Employers continued to have difficulty filling job openings in August. Here are the five things we learned from U.S. economic data released during the week ending October 19.
The number of job openings jumped to another record high in August. Nonfarm employers had a seasonally adjusted 7.136 million job openings on the final day of August, up 59,000 for the month and 18.1 percent from a year earlier. (By comparison, there were 6.234 million people unemployed during the same month.) Among the industries that the Bureau of Labor Statistics reported having the biggest year-to-year percentage gains in job openings were construction (+38.6 percent), financial activities (+28.7 percent), wholesale trade (+19.6 percent), accommodation/food services (+19.4 percent), retail (+18.0 percent), and manufacturing (+17.3 percent). Employers continued to struggle in filling these jobs as 5.784 million people were hired during August. While lagging the number of job openings, the number of people hired was up 71,000 for the month and 5.0 percent from August 2017. Industries with the greatest year-to-year percentage increases in hiring were retail (+18.6 percent), wholesale trade (+10.9 percent), and accommodation/food services (+6.2 percent). 5.706 million people left their jobs during August, up 110,000 for the month and 6.8 percent from a year earlier. 3.577 million workers voluntarily departed their jobs during the month, 12.7 percent ahead of a year-ago and indicative of workers confident about their job marketplace. Layoffs affected 1.622 million people, down 10.1 percent from the count of 12 months earlier.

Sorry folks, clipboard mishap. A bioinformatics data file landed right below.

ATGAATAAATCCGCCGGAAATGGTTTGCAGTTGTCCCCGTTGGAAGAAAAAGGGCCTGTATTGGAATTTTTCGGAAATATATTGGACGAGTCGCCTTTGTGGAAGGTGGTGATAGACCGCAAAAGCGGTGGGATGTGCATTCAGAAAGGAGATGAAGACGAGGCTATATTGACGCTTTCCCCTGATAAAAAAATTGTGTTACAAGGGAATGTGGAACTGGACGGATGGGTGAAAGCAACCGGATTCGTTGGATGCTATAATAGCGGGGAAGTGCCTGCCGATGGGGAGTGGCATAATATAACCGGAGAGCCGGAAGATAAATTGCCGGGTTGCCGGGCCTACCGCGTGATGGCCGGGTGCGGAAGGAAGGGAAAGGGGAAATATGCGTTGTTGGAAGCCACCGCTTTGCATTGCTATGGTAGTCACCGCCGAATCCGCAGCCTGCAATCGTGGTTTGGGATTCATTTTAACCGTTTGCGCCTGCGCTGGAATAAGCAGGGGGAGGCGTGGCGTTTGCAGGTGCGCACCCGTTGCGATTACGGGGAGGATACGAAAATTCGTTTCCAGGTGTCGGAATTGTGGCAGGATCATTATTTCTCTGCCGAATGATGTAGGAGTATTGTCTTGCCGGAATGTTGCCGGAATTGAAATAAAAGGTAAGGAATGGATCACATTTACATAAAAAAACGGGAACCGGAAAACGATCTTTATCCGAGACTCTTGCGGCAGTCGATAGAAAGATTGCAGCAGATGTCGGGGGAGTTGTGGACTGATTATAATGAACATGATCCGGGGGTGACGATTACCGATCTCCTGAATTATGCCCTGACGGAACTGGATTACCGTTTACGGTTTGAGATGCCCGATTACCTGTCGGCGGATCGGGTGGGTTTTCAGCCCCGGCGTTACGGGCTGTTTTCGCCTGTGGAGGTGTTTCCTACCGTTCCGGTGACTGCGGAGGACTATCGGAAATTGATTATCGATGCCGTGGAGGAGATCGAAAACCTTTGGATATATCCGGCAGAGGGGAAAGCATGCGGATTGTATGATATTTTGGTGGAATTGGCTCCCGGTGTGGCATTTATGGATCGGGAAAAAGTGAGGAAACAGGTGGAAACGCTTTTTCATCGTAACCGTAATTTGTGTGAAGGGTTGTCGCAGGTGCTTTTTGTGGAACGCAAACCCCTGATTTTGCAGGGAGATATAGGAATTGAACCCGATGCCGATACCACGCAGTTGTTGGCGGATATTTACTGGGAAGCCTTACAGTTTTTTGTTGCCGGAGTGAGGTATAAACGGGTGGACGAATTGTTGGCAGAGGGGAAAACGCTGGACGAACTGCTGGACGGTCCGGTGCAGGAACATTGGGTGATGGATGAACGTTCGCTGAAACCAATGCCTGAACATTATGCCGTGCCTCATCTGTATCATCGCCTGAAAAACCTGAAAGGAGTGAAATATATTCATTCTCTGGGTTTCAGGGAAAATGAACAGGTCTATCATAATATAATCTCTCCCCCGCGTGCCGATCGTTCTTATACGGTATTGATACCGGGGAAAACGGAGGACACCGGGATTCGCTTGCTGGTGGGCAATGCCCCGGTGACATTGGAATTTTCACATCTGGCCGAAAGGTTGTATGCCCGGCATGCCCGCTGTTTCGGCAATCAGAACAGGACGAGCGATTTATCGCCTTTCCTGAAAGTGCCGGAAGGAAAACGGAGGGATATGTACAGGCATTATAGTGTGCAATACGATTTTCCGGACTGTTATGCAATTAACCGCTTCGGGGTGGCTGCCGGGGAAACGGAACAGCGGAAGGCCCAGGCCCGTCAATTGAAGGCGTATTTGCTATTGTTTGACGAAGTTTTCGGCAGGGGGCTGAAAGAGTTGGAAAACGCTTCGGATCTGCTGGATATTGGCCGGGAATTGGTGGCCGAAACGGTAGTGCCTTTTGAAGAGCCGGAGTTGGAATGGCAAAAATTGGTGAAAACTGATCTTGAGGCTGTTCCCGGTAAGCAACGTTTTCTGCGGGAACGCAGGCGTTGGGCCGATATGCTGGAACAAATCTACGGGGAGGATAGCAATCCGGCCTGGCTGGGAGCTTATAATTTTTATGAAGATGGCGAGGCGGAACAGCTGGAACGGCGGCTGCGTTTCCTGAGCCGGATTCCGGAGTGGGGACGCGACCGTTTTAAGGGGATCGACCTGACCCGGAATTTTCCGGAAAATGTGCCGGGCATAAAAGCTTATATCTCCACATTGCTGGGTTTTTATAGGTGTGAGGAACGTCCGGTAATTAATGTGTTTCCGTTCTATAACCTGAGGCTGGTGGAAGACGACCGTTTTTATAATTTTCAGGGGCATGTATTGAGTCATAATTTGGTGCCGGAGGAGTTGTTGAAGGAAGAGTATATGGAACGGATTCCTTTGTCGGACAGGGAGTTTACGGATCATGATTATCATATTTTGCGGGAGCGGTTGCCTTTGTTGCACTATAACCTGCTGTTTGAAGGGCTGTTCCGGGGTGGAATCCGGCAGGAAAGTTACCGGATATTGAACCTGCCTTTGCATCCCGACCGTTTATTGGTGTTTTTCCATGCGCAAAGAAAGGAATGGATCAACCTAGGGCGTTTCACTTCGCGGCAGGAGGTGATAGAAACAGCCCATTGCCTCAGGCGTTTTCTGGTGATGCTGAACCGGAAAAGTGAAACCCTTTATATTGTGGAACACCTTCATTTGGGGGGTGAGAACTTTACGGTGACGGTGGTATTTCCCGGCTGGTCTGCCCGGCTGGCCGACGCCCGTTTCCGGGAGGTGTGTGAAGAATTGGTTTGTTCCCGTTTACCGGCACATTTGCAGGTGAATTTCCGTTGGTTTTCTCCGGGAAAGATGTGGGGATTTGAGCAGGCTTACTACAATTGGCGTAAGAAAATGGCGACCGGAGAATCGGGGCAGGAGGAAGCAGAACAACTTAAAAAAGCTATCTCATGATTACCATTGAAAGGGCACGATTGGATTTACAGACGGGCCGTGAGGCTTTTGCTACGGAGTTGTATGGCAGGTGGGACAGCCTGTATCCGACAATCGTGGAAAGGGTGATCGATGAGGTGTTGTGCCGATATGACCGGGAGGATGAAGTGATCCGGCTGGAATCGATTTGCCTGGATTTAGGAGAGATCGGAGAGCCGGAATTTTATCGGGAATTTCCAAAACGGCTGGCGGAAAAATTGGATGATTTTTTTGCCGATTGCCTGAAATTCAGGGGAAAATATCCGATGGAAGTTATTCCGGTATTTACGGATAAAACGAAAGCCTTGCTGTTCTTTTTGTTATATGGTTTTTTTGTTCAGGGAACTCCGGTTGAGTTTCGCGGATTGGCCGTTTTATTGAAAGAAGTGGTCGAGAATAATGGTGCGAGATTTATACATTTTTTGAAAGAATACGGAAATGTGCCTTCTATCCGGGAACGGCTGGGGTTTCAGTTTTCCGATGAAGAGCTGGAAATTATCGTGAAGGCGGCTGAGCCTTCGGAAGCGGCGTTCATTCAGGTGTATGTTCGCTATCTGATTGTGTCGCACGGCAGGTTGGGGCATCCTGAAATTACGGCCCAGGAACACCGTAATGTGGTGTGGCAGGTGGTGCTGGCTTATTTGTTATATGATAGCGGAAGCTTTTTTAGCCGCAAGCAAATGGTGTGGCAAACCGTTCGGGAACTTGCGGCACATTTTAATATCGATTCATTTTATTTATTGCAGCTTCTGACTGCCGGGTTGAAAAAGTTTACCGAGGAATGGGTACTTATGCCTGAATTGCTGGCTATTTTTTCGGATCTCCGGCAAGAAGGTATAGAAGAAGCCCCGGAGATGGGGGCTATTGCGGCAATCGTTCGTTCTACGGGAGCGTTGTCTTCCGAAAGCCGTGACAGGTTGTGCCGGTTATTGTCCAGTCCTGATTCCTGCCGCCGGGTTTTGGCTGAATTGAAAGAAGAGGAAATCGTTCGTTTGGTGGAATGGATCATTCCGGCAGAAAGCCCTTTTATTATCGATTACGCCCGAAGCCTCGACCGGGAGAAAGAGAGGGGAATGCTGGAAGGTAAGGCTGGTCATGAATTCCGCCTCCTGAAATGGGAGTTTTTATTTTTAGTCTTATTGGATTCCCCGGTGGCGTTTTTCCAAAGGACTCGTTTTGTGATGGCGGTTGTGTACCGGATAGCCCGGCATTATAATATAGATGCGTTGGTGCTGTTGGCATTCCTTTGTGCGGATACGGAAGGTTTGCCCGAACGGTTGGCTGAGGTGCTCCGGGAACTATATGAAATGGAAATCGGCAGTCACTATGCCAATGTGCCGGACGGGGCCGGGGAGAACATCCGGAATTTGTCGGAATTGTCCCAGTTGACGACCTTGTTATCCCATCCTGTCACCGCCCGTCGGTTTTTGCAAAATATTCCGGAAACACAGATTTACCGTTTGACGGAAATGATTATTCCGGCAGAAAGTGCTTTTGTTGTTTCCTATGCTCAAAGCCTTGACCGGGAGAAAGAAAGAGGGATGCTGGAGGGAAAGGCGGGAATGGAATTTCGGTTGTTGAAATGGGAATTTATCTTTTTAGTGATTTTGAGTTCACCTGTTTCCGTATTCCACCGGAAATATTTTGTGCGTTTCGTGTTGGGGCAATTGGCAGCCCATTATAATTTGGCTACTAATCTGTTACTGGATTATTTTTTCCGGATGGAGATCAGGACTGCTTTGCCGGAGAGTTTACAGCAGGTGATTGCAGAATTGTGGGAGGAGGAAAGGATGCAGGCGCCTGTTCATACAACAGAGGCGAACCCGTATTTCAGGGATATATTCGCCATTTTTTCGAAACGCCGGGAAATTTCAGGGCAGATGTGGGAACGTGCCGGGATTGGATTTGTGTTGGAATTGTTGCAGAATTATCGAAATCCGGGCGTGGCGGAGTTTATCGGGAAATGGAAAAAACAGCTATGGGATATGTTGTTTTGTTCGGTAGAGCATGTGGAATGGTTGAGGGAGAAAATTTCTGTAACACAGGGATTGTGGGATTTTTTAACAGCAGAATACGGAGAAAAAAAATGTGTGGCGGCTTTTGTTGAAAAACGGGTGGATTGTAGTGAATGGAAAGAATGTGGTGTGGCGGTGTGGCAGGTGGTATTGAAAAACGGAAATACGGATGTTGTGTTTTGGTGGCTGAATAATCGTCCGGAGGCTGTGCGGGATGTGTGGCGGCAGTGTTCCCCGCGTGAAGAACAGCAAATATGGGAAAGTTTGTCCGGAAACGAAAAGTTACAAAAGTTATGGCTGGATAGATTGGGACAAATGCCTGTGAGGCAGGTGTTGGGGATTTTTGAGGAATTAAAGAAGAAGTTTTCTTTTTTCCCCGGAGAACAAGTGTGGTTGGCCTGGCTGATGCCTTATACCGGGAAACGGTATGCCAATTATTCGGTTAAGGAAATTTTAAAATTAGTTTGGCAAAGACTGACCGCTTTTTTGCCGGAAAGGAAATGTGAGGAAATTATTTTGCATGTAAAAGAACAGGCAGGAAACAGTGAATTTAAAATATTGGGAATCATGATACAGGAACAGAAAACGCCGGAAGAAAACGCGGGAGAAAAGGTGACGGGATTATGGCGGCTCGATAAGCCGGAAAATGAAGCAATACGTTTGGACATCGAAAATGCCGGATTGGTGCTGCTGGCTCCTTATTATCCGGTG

Manufacturing output grew modestly in September. The Federal Reserve reports that manufacturing output grew 0.2 percent on a seasonally adjusted basis during the month, following matching 0.3 percent gains in both July and August. Manufacturing output has increased 3.5 percent over the past 12 months. Durable goods manufacturing jumped 0.6 percent (led by motor vehicles, wood products, primary metals, and aerospace). Nondurable goods output slipped 0.1 percent, pulled down by textiles and apparel. Overall industrial production gained 0.3 percent in September and has risen 5.1 percent over the past year. Mining output jumped 0.5 percent for the month and 13.4 percent since September 2017, boosted by continued strength in both oil and gas extraction. Output at utilities was unchanged during September but has a 12-month comparable of +5.4 percent over the past year.
September was a weak month for retail sales. The Census Bureau estimates U.S. retail and food services sales inched up 0.1 percent during the month to a seasonally adjusted $509.0 billion. Even with the modest increase during September, sales have grown 4.7 percent over the past year. Sales at auto dealers/parts stores jumped 0.8 percent while gas station sales slowed 0.8 percent. Net of both, core retail sales were unchanged during September but have expanded 5.0 percent over the past 12 months. Sales improved during the month at retailers focused on furniture (+1.1 percent), electronics/appliances (+0.9 percent), sporting goods/hobbies (+0.7 percent), apparel (+0.5 percent), and building materials (+0.1 percent). Sales slumped, however, at restaurants/bars (-1.8 percent), department stores (-0.8 percent), and grocery stores (-0.1 percent).